Wednesday, June 1, 2011

Brothers In Arms

Welcome to LITFM, before we get into the plant stuff for this post I'd like to let you all know of two upcoming events:

Radio Interview: 107.7 FM  Jamz  Sunday, June 5th 2011,  11:00 AM

Public Appearance: CCP Meeting at the Bordeaux Library Saturday, June 18 2011, 2:00 PM
3711 Village Drive Fayetteville, NC 28304

The plants being discussed today are a pair I often refer to as 'Brothers in Arms' and no that's not Cacao and Marijuana, in fact it's a pair far more common and overlooked. Cotton and Okra have been a part of American agriculture for quite some time but their origins in agriculture go even further back. No two plants have been so deeply entwined in a social revolution, two wars and a slave trade that demolished a portion of the world population.  Both Cotton and Okra are in the Malvaceae family which is more commonly known as the Mallow or Hibiscus family. If there was any doubt of the fact one need only see the flowers of either and all doubts are cast aside.

Malvaceae Abelmoschus esculentus - Okra

It is surprisingly rare how few people know the actual originating country of Okra, as this is not a well circulated bit of information. Okra originates from Africa, the very name 'Okra' is a perversion of one of the original names for this agricultural favorite. Some of the original names for it are Ocro, Guiabo, Guimgombo, ngombo and, Nkru. Ngombo was found to be from the Bantu language southern Africa. The word Nkru in respect was found to come from the Ashanti Language of western Africa. The cultivation of okra was developed enough to have become a major staple of Egypt for centuries before it was spread to the far East and the European nations and finally the Americas.  In a medicinal light Okra is noted to have been used as a means of abortion by African slaves to prevent their children from being forced to live under slavery.

Malvaceae Gossypium hirsutum 'Nankeen' - Nankeen Cotton

Cotton in respects was a wide spread plant grown in several differing continents and climates but one the original varieties brought to the Americas Gossypium herbaceum is thought to have been originally cultivated in Ethiopia or southern Arabia.  Cotton was a major product of the southern American economy and became economically important with the mechanization of the industry and the rise and expansion of slave labor in the Americas.
The interesting thing about Cotton  is that during the American slave trade, slaves were prohibited from growing white cotton for themselves. Since white cotton was the major economic export  the slave owners plainly wanted to sell as much agricultural product as was possible.  The end result was that slaves were allowed to grow assorted colored varieties such as Nankeen, Mississippi brown and brown lint type cotton* this disparity in which cotton to grow became a symbol of the slave trade in America. When it comes to the harvesting of cotton few realize how much effort it takes. Typically the Cotton bolls are easy enough to identify, but the plants tended to bear them low. The actual pods from which the cotton fiber bursts often were hardened off sharp and dangerous to the unwary picker. If one were to add in the heat of the southern sun and the humid weather during harvest time harvesting cotton could be likened to a sampling of hell.  Finally it is important to note that on the medicinal front, some slaves were known to make a tonic of sorts from the root of G. herbaceum in the attempt to cause an abortion no doubt for the exact reason noted above in the information for Okra. The harvesting of Cotton may be one of the experiences that a lot of gardeners could use if only to get a feel for the weight of the history. When I say Okra and Cotton are brothers in arms they may as well be, they are related, and they have become opposite sides of a proverbial coin upon which an entire nation's future rested.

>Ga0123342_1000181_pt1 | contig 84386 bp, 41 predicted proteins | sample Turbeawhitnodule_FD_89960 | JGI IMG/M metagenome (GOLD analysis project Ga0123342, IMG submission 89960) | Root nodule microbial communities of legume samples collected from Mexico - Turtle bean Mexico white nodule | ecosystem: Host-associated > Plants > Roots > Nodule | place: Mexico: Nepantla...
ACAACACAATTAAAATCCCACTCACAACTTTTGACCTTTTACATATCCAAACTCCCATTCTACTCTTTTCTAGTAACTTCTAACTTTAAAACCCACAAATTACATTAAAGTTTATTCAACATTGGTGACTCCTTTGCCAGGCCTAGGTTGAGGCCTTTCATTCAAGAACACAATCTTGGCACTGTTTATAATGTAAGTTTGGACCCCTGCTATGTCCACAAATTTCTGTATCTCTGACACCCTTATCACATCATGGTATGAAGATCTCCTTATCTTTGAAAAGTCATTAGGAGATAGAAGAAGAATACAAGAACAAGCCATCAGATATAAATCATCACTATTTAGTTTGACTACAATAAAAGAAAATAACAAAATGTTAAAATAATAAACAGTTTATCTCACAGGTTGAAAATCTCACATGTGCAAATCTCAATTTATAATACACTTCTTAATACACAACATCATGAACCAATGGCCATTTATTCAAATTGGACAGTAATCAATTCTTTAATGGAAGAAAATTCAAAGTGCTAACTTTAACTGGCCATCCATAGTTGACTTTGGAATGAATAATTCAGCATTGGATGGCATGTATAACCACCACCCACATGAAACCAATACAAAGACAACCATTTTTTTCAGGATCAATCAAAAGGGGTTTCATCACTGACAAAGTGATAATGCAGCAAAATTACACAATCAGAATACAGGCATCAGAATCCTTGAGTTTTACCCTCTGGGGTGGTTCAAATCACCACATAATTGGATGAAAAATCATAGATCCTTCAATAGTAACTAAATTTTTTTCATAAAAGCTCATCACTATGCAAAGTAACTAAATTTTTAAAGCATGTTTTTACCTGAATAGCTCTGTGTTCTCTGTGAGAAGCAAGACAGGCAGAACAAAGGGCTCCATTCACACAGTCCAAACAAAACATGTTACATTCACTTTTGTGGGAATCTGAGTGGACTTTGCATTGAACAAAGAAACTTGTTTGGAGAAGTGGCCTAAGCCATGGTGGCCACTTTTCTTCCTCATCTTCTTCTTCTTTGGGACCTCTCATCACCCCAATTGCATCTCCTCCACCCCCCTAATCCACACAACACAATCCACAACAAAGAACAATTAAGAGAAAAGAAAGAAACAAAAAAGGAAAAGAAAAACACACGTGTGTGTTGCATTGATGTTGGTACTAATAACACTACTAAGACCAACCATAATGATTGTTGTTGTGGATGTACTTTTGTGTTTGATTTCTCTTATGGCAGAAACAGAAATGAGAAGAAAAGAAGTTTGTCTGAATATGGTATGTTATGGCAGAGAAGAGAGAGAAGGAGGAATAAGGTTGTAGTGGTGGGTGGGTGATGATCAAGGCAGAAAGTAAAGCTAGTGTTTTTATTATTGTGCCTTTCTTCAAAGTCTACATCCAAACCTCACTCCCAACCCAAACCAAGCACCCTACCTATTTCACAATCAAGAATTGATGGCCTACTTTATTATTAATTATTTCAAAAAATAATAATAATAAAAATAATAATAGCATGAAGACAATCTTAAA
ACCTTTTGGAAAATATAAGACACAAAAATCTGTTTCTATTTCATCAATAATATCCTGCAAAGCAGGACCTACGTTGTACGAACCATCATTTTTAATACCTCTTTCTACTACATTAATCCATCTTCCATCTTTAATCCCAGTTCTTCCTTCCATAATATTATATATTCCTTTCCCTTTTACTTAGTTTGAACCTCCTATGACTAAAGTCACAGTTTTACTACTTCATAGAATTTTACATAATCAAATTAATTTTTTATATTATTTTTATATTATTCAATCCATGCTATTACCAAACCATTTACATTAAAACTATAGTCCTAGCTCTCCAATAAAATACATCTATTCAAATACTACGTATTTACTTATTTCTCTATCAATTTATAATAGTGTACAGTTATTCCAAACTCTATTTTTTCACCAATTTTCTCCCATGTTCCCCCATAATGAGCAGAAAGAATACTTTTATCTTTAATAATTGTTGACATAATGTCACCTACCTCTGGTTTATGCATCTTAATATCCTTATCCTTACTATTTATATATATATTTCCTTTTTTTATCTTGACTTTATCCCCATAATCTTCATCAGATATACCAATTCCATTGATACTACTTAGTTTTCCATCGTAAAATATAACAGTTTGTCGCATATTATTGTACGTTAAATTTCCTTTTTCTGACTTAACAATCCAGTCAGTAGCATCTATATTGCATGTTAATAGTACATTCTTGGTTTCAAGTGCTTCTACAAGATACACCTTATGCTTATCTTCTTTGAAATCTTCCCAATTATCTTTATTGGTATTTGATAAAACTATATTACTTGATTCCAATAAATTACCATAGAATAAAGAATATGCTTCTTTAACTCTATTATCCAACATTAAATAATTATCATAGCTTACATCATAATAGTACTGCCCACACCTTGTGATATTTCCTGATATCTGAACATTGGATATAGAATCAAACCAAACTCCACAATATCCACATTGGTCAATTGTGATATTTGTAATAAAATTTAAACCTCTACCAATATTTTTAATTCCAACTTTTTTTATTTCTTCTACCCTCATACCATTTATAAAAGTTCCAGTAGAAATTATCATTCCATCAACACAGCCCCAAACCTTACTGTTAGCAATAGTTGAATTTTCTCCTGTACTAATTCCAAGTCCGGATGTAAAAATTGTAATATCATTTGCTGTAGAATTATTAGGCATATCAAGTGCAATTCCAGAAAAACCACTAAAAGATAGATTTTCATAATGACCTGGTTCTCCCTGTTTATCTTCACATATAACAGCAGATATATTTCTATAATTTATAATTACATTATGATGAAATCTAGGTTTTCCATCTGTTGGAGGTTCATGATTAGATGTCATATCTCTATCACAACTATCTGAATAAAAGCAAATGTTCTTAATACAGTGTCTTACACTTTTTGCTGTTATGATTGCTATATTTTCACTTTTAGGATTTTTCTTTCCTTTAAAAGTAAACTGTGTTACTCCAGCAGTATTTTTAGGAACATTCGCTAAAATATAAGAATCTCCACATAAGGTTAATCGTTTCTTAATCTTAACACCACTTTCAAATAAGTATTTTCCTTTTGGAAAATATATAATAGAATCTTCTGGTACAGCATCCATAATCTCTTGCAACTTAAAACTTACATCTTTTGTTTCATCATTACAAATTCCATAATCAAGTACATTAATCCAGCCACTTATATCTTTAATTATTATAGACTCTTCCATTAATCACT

I must admit, the aforementioned is unusually dark by LITFM standards but American history is full of such things, even in the field of agriculture there are unpleasant things that get buried in the progress of the years. Now for those still wishing to grow Okra and Cotton here is how you grow each. Both Cotton and Okra are easy to grow, they require a well drained soil and can tolerate a variety of nutrient issues and soil structure problems. Okra is more tolerant of poor soil whereas Cotton is a heavy feeder and will require fertilizer in most cases.  The one thing neither will tolerate is being constantly wet, both get root or stem rot very rapidly if they are kept too wet. Both plants are transplant-sensitive and may appear to stop growing briefly when transplanted, the truth is both plants generally establish heavy networks of roots  and their top growth often lags behind.   Cotton is an attractive plant once mature as it forms a dense shrubby habit and it's mature leaves are glossy lobed and resemble giant Ivy leaves. The flower of cotton varies in color based on species but it is always quite pretty and large in typical mallow fashion. Okra is a strictly upright plant with a conical shape, depending on variety and climate it's height generally  tops off at about six feet. Okra typically has deeply lobed leaves and some heritage varieties come in hues of yellow, orange and red tones. Okra flowers are no less attractive then cotton flowers with the exception that they seem to only come in a cheery butter-yellow. The general time from flower to okra pod is usually about three days and okra pods ten to be ready for picking in less then a week after the flower fades.

*The Southern Exposure Catalog has a excellent variety of natural colored cotton.

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